Thursday, September 15, 2011 at 5:56 pm | Permalink
  24. peter james wrote:

    First offence not five years.UK prisons now are over filled thanks to the london riots.
    You would get the gun taken away from you if caught then it probably be sold abroad for the inland revenue.But then again a lot people didn’t know the law had changed on a sub 6ft-lb air pistol!

    Monday, September 26, 2011 at 5:19 pm | Permalink
  25. J.Holton wrote:

    I have a Brocock Texan that is on ticket and i’m looking for the slide that covers the firing pin, the hammer hit’s this slide which in turn hit’s the firing pin. Does anyone know where i might obtain parts for my Brocok?

    Monday, December 26, 2011 at 3:44 pm | Permalink
  26. Pat wrote:

    I have been looking for a repro Brocock pistol/carbine for some time. Do you know of anyone with one for sale?

    Tuesday, April 16, 2013 at 3:40 pm | Permalink
  27. Stoney wrote:

    Hi, I have a small Collection of Brocock guns. The prime being a 5,5″ 1873 Navy Colt from Uberti. Besides guns I have two slim Jim pumps, one RAM charger for filling from bottle and 80 cartridges.
    Due to the Danish government making all airguns with bore caliber larger than .177 equal to firearms. (FAC controlled) I have decided to sell all, if I can find the rigtht buyer, and we can handle it fully legally with respect for the different countrys gunlaws. (Even though they are queer). If interested I can mail you directly.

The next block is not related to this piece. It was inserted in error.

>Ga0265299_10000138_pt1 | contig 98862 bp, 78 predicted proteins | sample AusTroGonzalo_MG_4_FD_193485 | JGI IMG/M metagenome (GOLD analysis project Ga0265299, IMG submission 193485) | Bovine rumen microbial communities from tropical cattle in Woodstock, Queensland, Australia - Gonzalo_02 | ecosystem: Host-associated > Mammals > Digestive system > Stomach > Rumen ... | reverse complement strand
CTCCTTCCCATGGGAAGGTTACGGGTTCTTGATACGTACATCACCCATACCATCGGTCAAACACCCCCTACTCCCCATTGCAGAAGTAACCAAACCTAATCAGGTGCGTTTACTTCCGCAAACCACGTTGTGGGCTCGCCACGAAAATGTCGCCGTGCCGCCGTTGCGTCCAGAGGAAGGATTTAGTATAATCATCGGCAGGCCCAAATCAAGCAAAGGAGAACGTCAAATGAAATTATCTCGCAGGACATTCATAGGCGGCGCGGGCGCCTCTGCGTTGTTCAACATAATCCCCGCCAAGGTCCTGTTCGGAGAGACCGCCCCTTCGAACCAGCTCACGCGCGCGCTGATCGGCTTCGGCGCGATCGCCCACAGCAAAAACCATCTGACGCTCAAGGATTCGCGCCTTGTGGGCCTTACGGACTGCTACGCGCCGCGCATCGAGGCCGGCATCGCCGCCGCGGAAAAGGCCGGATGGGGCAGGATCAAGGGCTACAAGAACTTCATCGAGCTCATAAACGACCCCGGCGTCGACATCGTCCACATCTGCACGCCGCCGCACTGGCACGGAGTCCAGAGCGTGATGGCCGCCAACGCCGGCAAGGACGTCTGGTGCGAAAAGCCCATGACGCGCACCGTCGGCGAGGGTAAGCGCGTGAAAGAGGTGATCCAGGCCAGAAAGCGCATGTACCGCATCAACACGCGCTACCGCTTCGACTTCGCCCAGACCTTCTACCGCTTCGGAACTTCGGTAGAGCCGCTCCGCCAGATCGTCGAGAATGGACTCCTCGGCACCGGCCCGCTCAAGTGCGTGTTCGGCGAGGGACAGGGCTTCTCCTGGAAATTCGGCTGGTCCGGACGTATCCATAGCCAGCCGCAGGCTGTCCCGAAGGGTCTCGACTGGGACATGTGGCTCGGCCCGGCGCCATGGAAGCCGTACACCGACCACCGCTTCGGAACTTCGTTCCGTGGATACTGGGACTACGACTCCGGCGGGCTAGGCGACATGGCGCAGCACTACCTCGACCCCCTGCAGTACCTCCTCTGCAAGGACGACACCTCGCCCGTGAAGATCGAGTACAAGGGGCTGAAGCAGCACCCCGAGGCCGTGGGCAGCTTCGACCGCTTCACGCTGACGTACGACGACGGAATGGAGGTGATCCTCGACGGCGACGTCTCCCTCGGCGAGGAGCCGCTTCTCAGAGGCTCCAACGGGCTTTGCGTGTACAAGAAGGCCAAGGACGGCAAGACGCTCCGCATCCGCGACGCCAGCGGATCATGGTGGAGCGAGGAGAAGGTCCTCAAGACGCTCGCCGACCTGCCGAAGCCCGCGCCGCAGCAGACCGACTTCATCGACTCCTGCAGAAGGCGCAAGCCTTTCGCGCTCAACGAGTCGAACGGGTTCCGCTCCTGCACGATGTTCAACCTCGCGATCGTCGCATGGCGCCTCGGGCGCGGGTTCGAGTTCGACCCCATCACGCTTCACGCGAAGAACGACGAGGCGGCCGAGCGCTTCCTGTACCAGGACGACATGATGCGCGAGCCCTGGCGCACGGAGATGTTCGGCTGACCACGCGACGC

Thursday, May 23, 2013 at 2:08 pm | Permalink
  28. Bruce007 wrote:

    Hi, I have a Brocock .22 Fox rifle w/scope, slimjim pump, and BAC cartridges w/folding carry case. Located in the U.S. Anyone have any idea what these guns are worth? Thanks.

    Tuesday, June 25, 2013 at 10:45 am | Permalink
  29. Robin123 wrote:

    Hi, I live in Sweden so I have no restrictions on the brocock guns. Im interested in looking at your collection but i dont know how to get in touch with you.
    Please reply here when you see my comment so we can echange email for further “discussions” thanks

    To BRUCE007
    If you want to sell please reply aswell

    Sunday, July 21, 2013 at 7:12 pm | Permalink
  30. Hi,
    we don’t have problems with Brocock here in Australia
    I am interested in your guns
    Please call.

    Friday, April 25, 2014 at 1:52 am | Permalink
  31. Clint Westwood wrote:

    I’m always interested in Brocock pistols, especially the Italian-made ones:
    1851 Navy
    1860 Army
    1872 Open Top / Rich.Mason
    1873 SAA
    1875 Remington (1858)

    If in good shape, timing etc. (no downbeaten dogs, pls) I’ll pay a good price.
    Live outside UK.

    Tuesday, March 31, 2015 at 4:29 am | Permalink
  32. sandy reid wrote:

    In the 90’s, bought colt 1870 open top, Brocock replica from company in the UK, plus cartridges. went to Spain for no of years, on returning found that I could not take pistol back into the UK. Is this still the case ?

    Sunday, November 29, 2015 at 8:56 pm | Permalink
  33. CLINT WESTWOOD wrote:


    Unfortunately, yes, Brocock TACs are still very illegal in the UK. And no relief in sight. More’s the pity…

    Saturday, December 5, 2015 at 4:56 am | Permalink
  34. ron weingarten wrote:

    what is the value of harper duck head cane gun

    Saturday, April 2, 2016 at 6:34 pm | Permalink
  35. mje wrote:

    Do you mean one of the .25 can pneumatic cane guns that Beeman sold in the 1980s? One of those sold recently at, complete with case and accessories, for $795.

    Saturday, April 2, 2016 at 6:40 pm | Permalink
  36. Mats Ljustell wrote:

    I’m looking for Brocock SAA Catleman and TEXAN cal.22.
    Lives in Sweden and we are able to handle these whitout licens but You have to be older than 18 years of age.

    Wednesday, November 28, 2018 at 5:23 pm | Permalink